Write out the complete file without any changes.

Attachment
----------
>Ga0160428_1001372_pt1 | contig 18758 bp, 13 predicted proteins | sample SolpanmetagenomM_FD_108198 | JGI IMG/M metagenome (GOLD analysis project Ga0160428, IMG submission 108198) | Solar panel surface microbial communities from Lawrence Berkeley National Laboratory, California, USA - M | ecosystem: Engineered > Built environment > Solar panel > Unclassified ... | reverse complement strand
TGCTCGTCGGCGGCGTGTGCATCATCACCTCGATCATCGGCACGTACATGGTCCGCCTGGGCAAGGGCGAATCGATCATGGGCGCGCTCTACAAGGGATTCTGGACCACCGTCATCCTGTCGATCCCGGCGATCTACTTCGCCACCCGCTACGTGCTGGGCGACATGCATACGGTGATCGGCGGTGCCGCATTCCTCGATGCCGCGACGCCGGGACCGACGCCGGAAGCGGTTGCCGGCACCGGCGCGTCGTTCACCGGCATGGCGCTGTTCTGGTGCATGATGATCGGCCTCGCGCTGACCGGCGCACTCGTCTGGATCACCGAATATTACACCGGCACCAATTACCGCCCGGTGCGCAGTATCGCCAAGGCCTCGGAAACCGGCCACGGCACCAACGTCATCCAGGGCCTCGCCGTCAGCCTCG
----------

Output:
>Ga0160428_1001372_pt1 | contig 18758 bp, 13 predicted proteins | sample SolpanmetagenomM_FD_108198 | JGI IMG/M metagenome (GOLD analysis project Ga0160428, IMG submission 108198) | Solar panel surface microbial communities from Lawrence Berkeley National Laboratory, California, USA - M | ecosystem: Engineered > Built environment > Solar panel > Unclassified ... | reverse complement strand
TGCTCGTCGGCGGCGTGTGCATCATCACCTCGATCATCGGCACGTACATGGTCCGCCTGGGCAAGGGCGAATCGATCATGGGCGCGCTCTACAAGGGATTCTGGACCACCGTCATCCTGTCGATCCCGGCGATCTACTTCGCCACCCGCTACGTGCTGGGCGACATGCATACGGTGATCGGCGGTGCCGCATTCCTCGATGCCGCGACGCCGGGACCGACGCCGGAAGCGGTTGCCGGCACCGGCGCGTCGTTCACCGGCATGGCGCTGTTCTGGTGCATGATGATCGGCCTCGCGCTGACCGGCGCACTCGTCTGGATCACCGAATATTACACCGGCACCAATTACCGCCCGGTGCGCAGTATCGCCAAGGCCTCGGAAACCGGCCACGGCACCAACGTCATCCAGGGCCTCGCCGTCAGCCTCG